Why Do Booth Men Date Civilians?

By Anonymous

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Recently, Jane asked me why it is so difficult to date Booth men. “Booth guys,” she said, “seem only interested in dating outside of the Booth bubble.” She remarked that dating is quite frustrating to the point of admitting defeat and thus ceasing to try at all. I met with my friend John, who has dated both Booth women and others, to discuss Jane’s quandary: why do Booth men date outside of Booth? You have a pool of some of the most talented prospects, so why do Booth men seek these “civilians” over “Boothies”?

John said he came to Booth with very low expectations. The ratio being 65:35, against him, knowing that a significant portion of those females would be off the market. John quipped,

“I mean, if I found a girl from Booth that had everything I wanted, I wouldn’t have hesitated going after her. But given the ratio and availability, I immediately began pursuing women outside the Booth circle.”

Following up from our previous conversation, we then discussed how difficult it is for a guy to date Booth girls. According to John, Booth guys are way too aggressive. “A guy like me goes to TNDC, hangs out with a bunch of bros, high-fiving and pounding shots, and I find a cute girl and approach her. Then suddenly there are six guys swarming her. It may be good for her, may not be, but it creates a situation where she is artificially scarce in that environment.” John claimed dating girls outside of Booth is much easier, “any other place it would more approachable, but here, it is impossible. So I feel like it is much easier to go to a bar next door to TNDC, talk to a girl who is just as cool and has no guys talking to her. She’s not shoving off all the dudes swarming her. Everything equal, it would be a lot easier to pick up the Booth girl in a different environment.” He also talked about the “Booth premium.” “Booth is near and dear to Chicagoans’ hearts,” John said. “Most of the city’s residents grew up here and know people from Booth who they look up to and respect. Booth is a stamp of approval.”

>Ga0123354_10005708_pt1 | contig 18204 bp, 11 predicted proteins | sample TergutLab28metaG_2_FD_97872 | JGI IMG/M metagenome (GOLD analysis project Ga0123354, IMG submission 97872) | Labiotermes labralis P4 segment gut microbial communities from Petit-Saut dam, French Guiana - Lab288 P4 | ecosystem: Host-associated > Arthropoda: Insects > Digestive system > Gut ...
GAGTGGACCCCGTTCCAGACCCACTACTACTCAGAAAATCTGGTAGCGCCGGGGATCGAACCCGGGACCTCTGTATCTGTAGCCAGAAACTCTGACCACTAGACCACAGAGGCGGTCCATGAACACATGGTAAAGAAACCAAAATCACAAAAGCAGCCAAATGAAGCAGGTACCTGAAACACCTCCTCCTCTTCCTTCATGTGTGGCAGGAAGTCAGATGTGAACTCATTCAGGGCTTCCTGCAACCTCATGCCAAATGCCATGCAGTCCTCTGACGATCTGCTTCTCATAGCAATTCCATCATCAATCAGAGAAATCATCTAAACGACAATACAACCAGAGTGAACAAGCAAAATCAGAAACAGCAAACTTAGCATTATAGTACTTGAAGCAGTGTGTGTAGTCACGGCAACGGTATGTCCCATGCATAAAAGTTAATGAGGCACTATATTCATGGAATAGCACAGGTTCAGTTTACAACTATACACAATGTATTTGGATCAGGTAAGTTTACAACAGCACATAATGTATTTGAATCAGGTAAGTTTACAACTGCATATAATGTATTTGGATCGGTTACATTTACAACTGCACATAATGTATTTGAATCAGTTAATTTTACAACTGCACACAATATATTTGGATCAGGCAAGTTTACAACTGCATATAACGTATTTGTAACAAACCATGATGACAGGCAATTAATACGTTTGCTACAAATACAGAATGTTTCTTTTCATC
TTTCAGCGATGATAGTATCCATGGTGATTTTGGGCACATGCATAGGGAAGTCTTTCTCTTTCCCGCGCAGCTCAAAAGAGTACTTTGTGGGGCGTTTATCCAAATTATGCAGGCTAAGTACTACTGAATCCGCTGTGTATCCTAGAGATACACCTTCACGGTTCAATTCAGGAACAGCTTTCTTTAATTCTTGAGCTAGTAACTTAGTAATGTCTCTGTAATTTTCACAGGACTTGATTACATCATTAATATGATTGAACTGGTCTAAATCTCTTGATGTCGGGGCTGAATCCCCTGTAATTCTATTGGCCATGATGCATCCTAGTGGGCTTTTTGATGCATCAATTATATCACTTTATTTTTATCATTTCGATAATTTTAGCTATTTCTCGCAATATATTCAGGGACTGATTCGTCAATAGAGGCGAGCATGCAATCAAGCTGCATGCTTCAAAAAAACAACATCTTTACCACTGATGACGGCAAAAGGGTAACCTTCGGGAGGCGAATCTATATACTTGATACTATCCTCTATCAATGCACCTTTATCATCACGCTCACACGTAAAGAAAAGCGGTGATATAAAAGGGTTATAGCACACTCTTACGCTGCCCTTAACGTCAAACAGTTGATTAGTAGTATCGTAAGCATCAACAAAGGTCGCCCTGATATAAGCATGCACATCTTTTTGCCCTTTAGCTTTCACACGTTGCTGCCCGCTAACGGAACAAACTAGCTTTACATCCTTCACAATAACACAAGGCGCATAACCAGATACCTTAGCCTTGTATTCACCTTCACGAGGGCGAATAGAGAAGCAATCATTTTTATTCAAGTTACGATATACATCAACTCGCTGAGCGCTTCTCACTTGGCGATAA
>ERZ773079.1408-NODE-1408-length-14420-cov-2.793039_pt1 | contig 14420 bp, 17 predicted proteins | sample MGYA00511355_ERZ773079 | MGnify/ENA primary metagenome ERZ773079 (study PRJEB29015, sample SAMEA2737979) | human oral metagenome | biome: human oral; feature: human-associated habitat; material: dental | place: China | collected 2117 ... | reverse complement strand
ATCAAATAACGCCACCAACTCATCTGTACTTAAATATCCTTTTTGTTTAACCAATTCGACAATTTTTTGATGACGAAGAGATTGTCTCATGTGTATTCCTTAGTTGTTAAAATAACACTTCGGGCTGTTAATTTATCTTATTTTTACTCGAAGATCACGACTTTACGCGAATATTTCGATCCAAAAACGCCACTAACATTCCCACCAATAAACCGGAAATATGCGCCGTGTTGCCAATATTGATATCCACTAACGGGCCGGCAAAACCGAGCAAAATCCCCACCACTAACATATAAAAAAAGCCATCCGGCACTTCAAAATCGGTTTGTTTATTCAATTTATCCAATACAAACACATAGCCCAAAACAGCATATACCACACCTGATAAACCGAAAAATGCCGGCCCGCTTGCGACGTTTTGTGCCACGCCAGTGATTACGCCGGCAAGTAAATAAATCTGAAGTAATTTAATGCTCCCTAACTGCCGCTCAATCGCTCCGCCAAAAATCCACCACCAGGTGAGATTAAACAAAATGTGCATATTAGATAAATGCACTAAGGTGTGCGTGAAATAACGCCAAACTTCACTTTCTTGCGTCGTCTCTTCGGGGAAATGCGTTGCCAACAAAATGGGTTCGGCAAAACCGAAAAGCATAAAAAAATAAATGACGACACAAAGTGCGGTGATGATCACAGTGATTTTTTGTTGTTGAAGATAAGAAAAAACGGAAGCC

John also thinks Booth men and women have a superficial approach to interactions, even the romantic ones; something he calls the “coffee chat syndrome.” Girls at TNDC often ask the same five generic questions that no one remembers. The emphasis on networking, he says “carries over into the potential dating scene, where you are just excited about the prospect of talking to a million people and you focus on superficial quantity over quality… they just ask you how your weekend was and move on.”

John had some sound advice for Jane. Do not to treat dating as a job interview or crop circles. “The superficial nature of that will carry into your dating life. It is fine for job searches to be superficial and they should be objective, but that’s not the way dating should be.” In John’s opinion dating should be subjective. “It should be about making a quality connection with people and figuring out if you are actually compatible.” Hopefully John has shed some light on the dating scene for Jane. But unfortunately, part of  me believes that I’ll see Jane at the next TNDC, in a crop circle, engaging in questions about her weekend.